Category Archives: Lost Cause

Robert E. Lee, the Historical Jesus, and the Lost Cause

Reading reactions to my post on this past weekend’s Lee conference reminded me of a couple of entries from last spring.  Given the number of new readers I thought it might be worthwhile to post them again.

April 15, 2006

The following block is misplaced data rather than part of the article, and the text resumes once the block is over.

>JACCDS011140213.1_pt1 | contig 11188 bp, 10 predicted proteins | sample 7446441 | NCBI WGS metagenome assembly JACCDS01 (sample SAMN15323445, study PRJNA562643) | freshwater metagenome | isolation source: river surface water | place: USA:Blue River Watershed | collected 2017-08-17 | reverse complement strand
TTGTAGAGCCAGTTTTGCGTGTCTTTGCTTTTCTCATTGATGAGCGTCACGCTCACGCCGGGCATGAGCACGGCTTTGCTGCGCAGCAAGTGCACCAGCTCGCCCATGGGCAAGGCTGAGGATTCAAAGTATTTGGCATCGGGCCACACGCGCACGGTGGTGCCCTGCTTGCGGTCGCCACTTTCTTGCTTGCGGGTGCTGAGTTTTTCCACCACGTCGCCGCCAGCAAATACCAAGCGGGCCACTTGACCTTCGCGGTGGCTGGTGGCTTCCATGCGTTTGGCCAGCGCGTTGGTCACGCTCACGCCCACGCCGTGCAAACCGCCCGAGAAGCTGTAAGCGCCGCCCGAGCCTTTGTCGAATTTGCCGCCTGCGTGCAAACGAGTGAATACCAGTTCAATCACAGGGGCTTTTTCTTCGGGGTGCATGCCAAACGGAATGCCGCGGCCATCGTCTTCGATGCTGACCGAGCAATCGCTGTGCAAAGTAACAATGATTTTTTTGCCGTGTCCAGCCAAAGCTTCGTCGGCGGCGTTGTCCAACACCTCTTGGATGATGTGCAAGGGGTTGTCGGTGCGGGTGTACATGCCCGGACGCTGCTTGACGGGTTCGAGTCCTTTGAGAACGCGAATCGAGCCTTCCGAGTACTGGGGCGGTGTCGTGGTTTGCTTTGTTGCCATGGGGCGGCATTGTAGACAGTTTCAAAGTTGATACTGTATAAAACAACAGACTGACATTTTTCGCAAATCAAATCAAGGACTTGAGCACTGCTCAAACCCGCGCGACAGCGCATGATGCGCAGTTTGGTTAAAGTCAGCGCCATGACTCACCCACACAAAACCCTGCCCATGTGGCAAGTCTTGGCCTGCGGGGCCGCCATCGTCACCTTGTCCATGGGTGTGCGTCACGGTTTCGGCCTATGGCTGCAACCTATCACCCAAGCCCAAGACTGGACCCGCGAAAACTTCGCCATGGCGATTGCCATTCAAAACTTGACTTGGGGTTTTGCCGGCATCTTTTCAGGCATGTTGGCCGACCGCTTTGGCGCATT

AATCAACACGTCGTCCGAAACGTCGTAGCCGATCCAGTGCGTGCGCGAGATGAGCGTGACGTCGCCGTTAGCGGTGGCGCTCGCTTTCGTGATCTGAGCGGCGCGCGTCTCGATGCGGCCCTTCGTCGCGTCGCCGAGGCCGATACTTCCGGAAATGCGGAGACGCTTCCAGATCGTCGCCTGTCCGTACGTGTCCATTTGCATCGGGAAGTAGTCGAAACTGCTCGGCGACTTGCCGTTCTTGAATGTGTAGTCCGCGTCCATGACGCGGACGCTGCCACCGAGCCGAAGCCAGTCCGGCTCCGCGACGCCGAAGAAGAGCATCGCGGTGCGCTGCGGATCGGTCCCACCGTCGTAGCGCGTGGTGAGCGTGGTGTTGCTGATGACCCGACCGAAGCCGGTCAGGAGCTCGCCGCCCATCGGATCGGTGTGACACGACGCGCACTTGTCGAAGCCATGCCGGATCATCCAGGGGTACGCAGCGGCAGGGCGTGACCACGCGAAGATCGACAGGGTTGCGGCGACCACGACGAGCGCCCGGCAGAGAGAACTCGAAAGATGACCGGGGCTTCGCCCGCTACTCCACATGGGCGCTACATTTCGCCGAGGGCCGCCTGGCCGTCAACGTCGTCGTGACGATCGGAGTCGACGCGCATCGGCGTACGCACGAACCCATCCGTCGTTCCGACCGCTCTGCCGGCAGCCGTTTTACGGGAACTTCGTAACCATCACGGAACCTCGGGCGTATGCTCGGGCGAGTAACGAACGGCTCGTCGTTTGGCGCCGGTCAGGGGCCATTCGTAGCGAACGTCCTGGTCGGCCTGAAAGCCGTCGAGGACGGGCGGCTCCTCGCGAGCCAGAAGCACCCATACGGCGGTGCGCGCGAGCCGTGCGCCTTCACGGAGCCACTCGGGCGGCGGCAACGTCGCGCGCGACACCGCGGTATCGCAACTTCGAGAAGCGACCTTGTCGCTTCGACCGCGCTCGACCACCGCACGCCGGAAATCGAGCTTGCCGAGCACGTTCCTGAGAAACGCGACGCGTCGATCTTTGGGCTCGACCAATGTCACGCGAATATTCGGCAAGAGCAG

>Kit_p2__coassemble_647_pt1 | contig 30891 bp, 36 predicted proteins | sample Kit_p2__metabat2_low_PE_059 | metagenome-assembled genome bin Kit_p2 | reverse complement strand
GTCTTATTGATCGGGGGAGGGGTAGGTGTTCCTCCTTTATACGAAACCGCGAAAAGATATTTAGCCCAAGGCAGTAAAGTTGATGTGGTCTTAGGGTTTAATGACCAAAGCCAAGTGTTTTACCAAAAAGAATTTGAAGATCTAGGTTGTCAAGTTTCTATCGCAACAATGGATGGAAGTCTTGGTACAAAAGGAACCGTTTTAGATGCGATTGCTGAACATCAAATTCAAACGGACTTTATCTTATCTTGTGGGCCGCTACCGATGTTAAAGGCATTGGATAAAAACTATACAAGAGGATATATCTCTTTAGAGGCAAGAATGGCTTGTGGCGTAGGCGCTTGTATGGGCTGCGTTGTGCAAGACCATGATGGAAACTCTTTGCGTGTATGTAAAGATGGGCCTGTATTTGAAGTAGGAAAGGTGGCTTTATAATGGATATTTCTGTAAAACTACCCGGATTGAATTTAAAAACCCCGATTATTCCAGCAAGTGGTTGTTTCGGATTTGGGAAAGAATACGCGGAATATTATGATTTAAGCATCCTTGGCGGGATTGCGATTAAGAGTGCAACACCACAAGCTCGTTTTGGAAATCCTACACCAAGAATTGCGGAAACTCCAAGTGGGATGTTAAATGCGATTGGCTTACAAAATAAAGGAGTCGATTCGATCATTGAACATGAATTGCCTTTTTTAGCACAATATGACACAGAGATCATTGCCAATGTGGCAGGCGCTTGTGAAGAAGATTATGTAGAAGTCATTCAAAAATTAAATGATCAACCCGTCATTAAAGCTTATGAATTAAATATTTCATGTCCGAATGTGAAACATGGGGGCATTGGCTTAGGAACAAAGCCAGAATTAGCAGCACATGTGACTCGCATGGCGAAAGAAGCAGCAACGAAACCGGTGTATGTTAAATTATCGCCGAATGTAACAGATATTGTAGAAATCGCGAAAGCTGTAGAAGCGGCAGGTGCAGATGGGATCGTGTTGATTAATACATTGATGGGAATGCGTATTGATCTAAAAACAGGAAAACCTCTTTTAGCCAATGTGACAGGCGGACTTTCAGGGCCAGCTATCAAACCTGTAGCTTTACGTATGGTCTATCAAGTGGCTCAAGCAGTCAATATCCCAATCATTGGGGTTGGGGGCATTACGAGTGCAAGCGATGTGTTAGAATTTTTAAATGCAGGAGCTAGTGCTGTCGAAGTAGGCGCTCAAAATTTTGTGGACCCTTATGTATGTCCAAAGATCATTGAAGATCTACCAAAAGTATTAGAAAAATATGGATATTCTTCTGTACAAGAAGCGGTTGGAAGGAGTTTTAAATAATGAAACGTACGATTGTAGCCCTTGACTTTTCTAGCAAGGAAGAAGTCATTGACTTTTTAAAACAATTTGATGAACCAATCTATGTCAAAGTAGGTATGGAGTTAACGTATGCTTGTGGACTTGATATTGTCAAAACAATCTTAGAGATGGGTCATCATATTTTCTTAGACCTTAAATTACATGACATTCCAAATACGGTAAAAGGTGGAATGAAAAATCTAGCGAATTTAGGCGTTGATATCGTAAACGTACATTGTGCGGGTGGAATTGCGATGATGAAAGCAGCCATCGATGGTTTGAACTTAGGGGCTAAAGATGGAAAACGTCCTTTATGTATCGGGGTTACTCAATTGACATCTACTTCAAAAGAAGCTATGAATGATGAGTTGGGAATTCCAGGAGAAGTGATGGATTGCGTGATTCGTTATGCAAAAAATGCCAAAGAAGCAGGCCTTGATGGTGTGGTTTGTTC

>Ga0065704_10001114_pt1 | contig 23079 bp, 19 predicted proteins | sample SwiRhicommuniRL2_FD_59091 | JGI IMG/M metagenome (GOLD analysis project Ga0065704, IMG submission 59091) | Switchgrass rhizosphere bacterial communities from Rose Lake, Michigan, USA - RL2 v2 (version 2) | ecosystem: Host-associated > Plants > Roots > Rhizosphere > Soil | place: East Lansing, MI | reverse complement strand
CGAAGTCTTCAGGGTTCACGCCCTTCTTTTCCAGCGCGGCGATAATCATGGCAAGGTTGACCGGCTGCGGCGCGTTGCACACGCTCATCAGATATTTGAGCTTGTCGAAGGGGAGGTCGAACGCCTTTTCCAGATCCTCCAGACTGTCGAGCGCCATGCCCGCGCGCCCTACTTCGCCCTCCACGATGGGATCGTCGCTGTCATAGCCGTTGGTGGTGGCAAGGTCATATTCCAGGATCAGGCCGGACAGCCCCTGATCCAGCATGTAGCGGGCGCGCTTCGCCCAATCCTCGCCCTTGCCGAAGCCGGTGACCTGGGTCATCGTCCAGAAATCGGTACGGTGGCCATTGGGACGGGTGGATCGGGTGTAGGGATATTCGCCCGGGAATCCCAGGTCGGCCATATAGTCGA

I’ve been reading with interest about the recent “discovery” of the so-called Gospel of Judas, which some scholars believe sheds new light on the story of Jesus and his death. I should say upfront that I am not a Christian; that said, I am very interested in the debates surrounding the interpretation and understanding of the historical Jesus. In other words, I am interested in better understanding the life of an incredibly important man. Of course, there is a deep-rooted tension here between what we can know historically about this individual and what many claim to “understand” through faith. If we are interested in the historical Jesus than the rules of historical inquiry seem to apply, but this is controversial as anyone who examines the historical data knows that it is problematic. Much of our information about the historical Jesus comes from the gospels contained in the New Testament; however, the earliest gospels are estimated to have been written anywhere between 70 and 120 years after the death of Jesus. This gap raises a number of difficult problems for the historian, including the question of authorship and motivation. A number of scholars have raised the possibilities that later gospels were either copied directly or paraphrased from the earlier texts. What this means, of course, is that the New Testament gospels do not necessarily provide independent confirmation of the subject in question. This gap also suggests that the earliest gospel was not written by someone who knew Jesus personally. Finally, even if we could confirm that the words attributed to Jesus in the gospels were his own, we would still have the challenge of interpreting what he meant by what he said. And as any historian knows this can be extremely difficult if the questions of when, where, and why the words were spoken are unknown.